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RIL earnings hinge on gas price review

Last updated on: April 30, 2013 15:51 IST

RIL earnings hinge on gas price review

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Dev Chatterjee in Mumbai

Investors in Reliance Industries can brace for more of sombre news.

Morgan Stanley, the global financial services company, says India's largest private sector company (by market value) might lose 11 per cent of its earnings per share in 2014-15 earnings estimates if gas prices remain at $4.2 a unit.

Morgan Stanley estimates that if gas prices go up to $8 a unit, RIL's earnings will go up by Rs 2,042 crore in FY15 or Rs 69 a share from its exploration and production operations, assuming gas production at 18 mscmd (million standard cubic metres a day).

However, if the rise does not come by April 1 next year, the EPS will go down by Rs 69 a share or 11 per cent.

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Photographs: Reuters

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RIL earnings hinge on gas price review

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An RIL spokesperson did not reply to an email sent to seek their comments. A source with an Indian government-owned investment institution said the gas price rise would be the most important trigger for the company's shares to fall or go up.

Background

The current gas price formula for the D6 block in the Krishna-Godavari basin, where RIL made the discovery and is the operator (the government sets the price of the gas sold and decides who will buy) is to end on March 31, 2014.

The power, finance and fertiliser ministries have opposed a proposal from a committee chaired by C Rangarajan (Head of the Prime Minister's Economic Advisory Council) which seeks to double the price of this gas.

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Photographs: Reuters

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Recently, top RIL officials, including Chairman Mukesh Ambani and Bob Dudley, chairman of its London-headquartered partner, BP, met Prime Minister Manmohan Singh on the issue.

They pressed the case for an increase in the gas prices. BP owns a 30 per cent stake in Reliance's gas fields.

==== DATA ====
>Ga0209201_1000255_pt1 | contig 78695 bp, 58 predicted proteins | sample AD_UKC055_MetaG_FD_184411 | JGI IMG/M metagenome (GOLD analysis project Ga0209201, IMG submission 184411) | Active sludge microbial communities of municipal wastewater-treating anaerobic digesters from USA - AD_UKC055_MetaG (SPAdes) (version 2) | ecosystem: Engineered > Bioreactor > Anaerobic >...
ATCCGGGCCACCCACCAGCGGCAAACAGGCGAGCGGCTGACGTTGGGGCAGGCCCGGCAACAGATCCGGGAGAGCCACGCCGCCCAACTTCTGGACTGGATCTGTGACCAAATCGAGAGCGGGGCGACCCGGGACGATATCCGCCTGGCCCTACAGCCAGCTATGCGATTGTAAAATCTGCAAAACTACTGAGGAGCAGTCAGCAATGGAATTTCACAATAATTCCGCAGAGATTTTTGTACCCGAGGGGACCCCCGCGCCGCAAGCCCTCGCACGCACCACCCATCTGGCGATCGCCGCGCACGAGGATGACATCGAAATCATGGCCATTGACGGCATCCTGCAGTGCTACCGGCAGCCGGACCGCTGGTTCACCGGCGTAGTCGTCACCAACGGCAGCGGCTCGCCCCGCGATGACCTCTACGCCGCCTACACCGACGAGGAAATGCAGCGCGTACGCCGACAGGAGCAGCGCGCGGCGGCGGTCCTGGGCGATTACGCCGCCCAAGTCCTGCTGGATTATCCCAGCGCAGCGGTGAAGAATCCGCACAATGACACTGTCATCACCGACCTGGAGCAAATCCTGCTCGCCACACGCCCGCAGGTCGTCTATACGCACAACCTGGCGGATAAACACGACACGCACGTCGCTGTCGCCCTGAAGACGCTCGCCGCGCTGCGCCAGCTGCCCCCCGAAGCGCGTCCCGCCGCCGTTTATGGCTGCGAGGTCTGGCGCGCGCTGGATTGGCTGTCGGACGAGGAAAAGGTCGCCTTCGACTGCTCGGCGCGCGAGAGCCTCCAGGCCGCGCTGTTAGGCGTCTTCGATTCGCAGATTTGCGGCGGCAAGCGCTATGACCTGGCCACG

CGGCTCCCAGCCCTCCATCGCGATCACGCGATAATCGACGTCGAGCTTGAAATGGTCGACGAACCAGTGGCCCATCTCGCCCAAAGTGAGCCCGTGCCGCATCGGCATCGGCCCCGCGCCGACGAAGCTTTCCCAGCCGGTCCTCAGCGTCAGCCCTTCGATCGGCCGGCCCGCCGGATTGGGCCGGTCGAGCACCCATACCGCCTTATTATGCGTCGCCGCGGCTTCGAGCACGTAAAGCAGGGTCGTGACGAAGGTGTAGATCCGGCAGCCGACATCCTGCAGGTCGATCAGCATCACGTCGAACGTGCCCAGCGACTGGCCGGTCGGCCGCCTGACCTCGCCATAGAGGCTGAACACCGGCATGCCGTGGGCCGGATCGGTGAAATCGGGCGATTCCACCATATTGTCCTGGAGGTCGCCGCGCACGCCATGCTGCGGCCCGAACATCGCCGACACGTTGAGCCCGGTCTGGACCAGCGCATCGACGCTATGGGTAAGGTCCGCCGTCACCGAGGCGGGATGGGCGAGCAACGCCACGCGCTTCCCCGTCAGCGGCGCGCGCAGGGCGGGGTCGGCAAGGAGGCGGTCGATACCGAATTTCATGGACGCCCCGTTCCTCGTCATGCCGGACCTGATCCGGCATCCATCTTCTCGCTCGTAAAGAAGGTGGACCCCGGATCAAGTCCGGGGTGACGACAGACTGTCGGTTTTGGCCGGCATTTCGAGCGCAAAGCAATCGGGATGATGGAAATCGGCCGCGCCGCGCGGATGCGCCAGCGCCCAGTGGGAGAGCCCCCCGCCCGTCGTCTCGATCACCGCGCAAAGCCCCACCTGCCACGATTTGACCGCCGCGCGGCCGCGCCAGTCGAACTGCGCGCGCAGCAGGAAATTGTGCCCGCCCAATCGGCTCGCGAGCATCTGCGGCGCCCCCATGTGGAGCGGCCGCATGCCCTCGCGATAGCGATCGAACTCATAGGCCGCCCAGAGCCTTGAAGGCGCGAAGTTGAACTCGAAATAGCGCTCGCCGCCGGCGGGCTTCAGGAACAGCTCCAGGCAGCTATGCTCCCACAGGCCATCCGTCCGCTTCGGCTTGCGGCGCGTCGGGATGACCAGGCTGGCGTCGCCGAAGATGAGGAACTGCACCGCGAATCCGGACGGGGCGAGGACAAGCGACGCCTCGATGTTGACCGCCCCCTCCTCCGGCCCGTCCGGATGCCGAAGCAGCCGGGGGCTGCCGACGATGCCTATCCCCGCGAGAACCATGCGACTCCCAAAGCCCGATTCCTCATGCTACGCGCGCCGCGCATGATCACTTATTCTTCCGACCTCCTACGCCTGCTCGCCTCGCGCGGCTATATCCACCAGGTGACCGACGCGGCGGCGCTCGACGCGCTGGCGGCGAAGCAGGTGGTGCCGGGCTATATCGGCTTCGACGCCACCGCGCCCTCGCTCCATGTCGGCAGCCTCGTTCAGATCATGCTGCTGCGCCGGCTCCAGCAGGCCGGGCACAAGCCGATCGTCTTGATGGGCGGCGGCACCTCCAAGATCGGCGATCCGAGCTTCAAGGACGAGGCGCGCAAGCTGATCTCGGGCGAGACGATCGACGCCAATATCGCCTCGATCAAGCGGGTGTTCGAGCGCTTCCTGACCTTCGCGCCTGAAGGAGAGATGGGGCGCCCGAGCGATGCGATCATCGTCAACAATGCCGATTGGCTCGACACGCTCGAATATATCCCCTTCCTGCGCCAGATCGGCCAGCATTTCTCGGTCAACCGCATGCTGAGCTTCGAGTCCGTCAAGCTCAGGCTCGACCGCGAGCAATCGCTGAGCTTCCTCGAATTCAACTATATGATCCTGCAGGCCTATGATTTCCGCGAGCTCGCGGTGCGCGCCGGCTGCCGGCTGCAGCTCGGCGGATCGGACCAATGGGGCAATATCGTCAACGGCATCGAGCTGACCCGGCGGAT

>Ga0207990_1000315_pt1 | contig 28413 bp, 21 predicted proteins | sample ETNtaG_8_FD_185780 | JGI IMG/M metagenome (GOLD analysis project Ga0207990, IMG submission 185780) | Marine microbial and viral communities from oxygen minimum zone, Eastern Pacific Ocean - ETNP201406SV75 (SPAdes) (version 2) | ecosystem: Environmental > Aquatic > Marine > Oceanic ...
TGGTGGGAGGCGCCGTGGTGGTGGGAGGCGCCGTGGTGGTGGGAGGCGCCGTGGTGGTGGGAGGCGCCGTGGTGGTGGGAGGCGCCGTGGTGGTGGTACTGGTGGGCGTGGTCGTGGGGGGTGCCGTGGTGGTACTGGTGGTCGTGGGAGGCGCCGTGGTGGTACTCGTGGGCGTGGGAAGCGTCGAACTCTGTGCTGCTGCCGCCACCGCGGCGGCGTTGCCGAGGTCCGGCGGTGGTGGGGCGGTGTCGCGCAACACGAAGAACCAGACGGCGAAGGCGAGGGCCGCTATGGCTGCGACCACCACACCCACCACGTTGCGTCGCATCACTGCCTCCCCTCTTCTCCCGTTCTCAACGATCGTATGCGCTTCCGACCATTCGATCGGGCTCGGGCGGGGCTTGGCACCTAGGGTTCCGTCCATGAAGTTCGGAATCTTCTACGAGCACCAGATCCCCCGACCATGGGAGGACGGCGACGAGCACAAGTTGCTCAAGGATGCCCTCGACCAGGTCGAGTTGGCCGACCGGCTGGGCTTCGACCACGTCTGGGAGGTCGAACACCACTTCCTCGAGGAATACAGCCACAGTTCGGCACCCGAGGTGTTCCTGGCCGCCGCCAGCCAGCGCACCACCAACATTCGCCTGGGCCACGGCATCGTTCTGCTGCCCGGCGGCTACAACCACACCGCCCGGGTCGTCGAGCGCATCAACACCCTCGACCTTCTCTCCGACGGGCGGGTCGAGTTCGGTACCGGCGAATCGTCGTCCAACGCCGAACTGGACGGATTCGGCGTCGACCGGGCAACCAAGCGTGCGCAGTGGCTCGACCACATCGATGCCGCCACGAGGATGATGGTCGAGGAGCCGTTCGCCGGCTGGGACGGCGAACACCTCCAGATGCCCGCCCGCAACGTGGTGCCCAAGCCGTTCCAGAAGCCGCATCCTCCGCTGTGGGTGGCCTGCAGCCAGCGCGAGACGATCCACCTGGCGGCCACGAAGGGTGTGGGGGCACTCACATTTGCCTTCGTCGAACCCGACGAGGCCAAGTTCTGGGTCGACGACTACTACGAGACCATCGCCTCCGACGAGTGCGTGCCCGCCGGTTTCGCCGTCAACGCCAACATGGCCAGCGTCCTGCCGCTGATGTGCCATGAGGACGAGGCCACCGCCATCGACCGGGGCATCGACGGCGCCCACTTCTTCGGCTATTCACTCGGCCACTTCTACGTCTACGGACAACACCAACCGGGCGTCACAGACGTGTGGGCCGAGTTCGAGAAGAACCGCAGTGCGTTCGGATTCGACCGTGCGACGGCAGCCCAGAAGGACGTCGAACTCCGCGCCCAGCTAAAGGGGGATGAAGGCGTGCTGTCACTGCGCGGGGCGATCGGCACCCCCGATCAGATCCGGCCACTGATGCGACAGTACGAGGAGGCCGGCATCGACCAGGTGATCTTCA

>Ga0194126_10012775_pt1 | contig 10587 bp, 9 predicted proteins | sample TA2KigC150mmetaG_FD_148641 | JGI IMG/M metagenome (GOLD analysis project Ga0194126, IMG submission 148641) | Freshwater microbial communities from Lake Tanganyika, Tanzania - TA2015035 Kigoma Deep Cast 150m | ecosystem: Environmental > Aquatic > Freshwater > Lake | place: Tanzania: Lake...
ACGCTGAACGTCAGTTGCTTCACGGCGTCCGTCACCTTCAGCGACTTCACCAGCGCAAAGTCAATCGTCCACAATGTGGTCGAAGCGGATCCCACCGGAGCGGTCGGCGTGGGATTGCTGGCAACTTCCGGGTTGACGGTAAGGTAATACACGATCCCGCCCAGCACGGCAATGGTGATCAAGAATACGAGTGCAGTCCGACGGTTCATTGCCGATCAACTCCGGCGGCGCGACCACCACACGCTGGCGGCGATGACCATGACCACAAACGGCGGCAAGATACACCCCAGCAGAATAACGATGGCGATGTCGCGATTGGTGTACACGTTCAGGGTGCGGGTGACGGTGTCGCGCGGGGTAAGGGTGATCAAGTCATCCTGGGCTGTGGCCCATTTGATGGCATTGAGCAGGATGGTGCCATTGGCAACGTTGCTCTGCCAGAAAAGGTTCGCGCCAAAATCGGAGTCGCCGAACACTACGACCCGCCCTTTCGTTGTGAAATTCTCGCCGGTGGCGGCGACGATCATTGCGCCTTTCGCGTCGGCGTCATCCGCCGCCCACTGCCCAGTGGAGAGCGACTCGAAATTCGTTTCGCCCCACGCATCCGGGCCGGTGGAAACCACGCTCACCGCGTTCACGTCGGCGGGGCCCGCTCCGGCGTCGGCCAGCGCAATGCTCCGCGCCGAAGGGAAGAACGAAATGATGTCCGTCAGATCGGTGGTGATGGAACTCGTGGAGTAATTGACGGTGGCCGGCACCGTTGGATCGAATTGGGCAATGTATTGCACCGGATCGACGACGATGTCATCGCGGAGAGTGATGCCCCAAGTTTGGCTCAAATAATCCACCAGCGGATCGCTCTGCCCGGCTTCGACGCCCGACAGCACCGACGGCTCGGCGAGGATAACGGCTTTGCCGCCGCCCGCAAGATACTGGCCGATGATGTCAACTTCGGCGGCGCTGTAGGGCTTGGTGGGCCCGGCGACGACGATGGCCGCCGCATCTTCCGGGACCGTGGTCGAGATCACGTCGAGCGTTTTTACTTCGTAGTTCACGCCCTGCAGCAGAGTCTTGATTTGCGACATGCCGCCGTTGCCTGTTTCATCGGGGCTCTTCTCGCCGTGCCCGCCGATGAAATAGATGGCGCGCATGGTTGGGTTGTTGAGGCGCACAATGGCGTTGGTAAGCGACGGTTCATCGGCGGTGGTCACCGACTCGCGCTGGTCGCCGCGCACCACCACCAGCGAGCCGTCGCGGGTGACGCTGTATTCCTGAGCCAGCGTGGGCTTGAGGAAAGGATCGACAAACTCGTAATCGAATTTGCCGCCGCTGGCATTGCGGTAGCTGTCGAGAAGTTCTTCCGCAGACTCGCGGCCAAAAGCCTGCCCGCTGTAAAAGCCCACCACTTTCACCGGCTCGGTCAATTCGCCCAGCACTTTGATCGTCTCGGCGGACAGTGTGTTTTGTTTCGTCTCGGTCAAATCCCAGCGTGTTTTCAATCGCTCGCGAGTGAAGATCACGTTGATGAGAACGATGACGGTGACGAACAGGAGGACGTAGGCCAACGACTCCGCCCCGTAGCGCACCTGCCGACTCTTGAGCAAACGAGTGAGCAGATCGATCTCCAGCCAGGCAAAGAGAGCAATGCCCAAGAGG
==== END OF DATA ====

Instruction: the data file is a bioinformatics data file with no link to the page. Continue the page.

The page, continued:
RIL shares closed at Rs 792 on Monday on the BSE. This is a 40 per cent loss in value over five years, with production from KG-D6 having steadily declined since 2009.

In an informal post-March quarter results conference, Reliance said it would be investing $5 billion (Rs 27,000 crore) to upgrade the KG-D6 field.

It has also given a plan to the petroleum ministry to start developing another gas field in the Bay of Bengal, called NEC-25.

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Photographs: Reuters

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Rangarajan formula

The Rangarajan committee suggests domestic natural gas prices must be linked to world prices, to attract investments.

In its proposed formula, domestic gas prices will be calculated as the average of two others.

One is the average global producer price for Indian imports, that is, the volume-weighted average of 'netback prices' of Indian liquefied natural gas imports at the wellhead of the exporting countries.

This will exclude pipeline rates, liquefaction costs, shipping costs, import duties, etc, as these do not accrue due to production activity.

This would represent the average global price for Indian imports.

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Photographs: Reuters

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The second part of the formula will price in the average of major global markets.

Under this, there would be a volume-weighted average of natural gas prices in three major markets -- the US (Henry Hub price), UK (NBP or National Balancing Point price), and Japan (netback price at the supply source).

Based on this formula, analysts estimate that natural gas prices in India could nearly double, from $4.2 a unit to $8 a unit.

This will be bad news for power and fertiliser companies, and the government would also have to give more money as subsidies. Hence, the fertiliser, finance and power ministries have opposed the Rangarajan formula.



Tags: RIL , NBP , UK , India , Japan

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